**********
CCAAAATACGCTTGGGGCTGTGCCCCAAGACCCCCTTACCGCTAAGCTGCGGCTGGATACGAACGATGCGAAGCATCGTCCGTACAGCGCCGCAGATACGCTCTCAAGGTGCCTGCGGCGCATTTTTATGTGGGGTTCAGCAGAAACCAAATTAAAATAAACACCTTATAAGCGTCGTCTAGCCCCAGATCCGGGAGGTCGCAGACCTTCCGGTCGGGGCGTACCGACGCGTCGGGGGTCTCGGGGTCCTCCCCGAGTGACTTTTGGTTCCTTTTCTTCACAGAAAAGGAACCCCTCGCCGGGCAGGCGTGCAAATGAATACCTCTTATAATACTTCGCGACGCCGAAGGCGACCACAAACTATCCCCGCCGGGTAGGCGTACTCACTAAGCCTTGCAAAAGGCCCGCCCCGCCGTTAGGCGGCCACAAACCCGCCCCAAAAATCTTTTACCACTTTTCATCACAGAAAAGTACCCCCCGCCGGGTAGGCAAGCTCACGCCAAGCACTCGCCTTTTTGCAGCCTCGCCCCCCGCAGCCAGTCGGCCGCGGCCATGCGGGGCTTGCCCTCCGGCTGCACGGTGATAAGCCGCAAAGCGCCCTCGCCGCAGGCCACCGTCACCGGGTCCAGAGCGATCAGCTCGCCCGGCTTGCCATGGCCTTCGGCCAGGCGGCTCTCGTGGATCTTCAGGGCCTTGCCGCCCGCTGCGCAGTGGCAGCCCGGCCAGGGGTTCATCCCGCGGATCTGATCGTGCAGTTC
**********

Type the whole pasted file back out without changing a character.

CCAAAATACGCTTGGGGCTGTGCCCCAAGACCCCCTTACCGCTAAGCTGCGGCTGGATACGAACGATGCGAAGCATCGTCCGTACAGCGCCGCAGATACGCTCTCAAGGTGCCTGCGGCGCATTTTTATGTGGGGTTCAGCAGAAACCAAATTAAAATAAACACCTTATAAGCGTCGTCTAGCCCCAGATCCGGGAGGTCGCAGACCTTCCGGTCGGGGCGTACCGACGCGTCGGGGGTCTCGGGGTCCTCCCCGAGTGACTTTTGGTTCCTTTTCTTCACAGAAAAGGAACCCCTCGCCGGGCAGGCGTGCAAATGAATACCTCTTATAATACTTCGCGACGCCGAAGGCGACCACAAACTATCCCCGCCGGGTAGGCGTACTCACTAAGCCTTGCAAAAGGCCCGCCCCGCCGTTAGGCGGCCACAAACCCGCCCCAAAAATCTTTTACCACTTTTCATCACAGAAAAGTACCCCCCGCCGGGTAGGCAAGCTCACGCCAAGCACTCGCCTTTTTGCAGCCTCGCCCCCCGCAGCCAGTCGGCCGCGGCCATGCGGGGCTTGCCCTCCGGCTGCACGGTGATAAGCCGCAAAGCGCCCTCGCCGCAGGCCACCGTCACCGGGTCCAGAGCGATCAGCTCGCCCGGCTTGCCATGGCCTTCGGCCAGGCGGCTCTCGTGGATCTTCAGGGCCTTGCCGCCCGCTGCGCAGTGGCAGCCCGGCCAGGGGTTCATCCCGCGGATCTGATCGTGCAGTTC